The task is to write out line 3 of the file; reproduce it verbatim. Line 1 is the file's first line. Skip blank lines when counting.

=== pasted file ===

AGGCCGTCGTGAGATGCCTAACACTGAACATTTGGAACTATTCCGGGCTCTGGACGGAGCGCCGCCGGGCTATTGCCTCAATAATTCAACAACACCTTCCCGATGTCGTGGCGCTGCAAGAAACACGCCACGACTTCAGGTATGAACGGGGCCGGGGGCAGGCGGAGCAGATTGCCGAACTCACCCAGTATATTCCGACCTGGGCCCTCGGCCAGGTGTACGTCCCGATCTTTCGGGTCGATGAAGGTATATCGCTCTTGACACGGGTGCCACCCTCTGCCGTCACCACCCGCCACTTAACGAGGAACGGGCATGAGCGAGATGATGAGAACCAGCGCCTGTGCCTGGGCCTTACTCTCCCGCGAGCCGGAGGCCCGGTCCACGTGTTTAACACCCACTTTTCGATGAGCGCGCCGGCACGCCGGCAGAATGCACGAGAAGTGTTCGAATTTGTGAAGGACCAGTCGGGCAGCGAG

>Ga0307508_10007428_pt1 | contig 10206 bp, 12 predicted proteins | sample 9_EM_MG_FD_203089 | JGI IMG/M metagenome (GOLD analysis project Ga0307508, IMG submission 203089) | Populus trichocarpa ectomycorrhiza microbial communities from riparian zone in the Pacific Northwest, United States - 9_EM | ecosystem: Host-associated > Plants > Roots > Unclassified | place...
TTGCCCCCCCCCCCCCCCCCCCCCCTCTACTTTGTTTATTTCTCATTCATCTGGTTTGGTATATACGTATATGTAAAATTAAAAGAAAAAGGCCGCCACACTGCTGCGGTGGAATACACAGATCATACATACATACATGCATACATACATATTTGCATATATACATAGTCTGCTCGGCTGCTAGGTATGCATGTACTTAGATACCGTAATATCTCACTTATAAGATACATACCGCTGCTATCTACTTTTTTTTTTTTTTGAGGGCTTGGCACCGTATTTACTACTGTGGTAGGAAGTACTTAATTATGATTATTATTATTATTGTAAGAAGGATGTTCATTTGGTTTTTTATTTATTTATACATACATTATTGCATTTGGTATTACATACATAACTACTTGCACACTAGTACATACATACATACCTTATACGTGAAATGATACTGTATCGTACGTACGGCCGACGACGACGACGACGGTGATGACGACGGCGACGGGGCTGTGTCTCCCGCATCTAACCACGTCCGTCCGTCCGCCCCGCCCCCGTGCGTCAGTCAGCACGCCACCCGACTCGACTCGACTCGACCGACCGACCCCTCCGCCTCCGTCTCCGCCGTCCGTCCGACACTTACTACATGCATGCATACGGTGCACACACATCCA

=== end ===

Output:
TTGCCCCCCCCCCCCCCCCCCCCCCTCTACTTTGTTTATTTCTCATTCATCTGGTTTGGTATATACGTATATGTAAAATTAAAAGAAAAAGGCCGCCACACTGCTGCGGTGGAATACACAGATCATACATACATACATGCATACATACATATTTGCATATATACATAGTCTGCTCGGCTGCTAGGTATGCATGTACTTAGATACCGTAATATCTCACTTATAAGATACATACCGCTGCTATCTACTTTTTTTTTTTTTTGAGGGCTTGGCACCGTATTTACTACTGTGGTAGGAAGTACTTAATTATGATTATTATTATTATTGTAAGAAGGATGTTCATTTGGTTTTTTATTTATTTATACATACATTATTGCATTTGGTATTACATACATAACTACTTGCACACTAGTACATACATACATACCTTATACGTGAAATGATACTGTATCGTACGTACGGCCGACGACGACGACGACGGTGATGACGACGGCGACGGGGCTGTGTCTCCCGCATCTAACCACGTCCGTCCGTCCGCCCCGCCCCCGTGCGTCAGTCAGCACGCCACCCGACTCGACTCGACTCGACCGACCGACCCCTCCGCCTCCGTCTCCGCCGTCCGTCCGACACTTACTACATGCATGCATACGGTGCACACACATCCA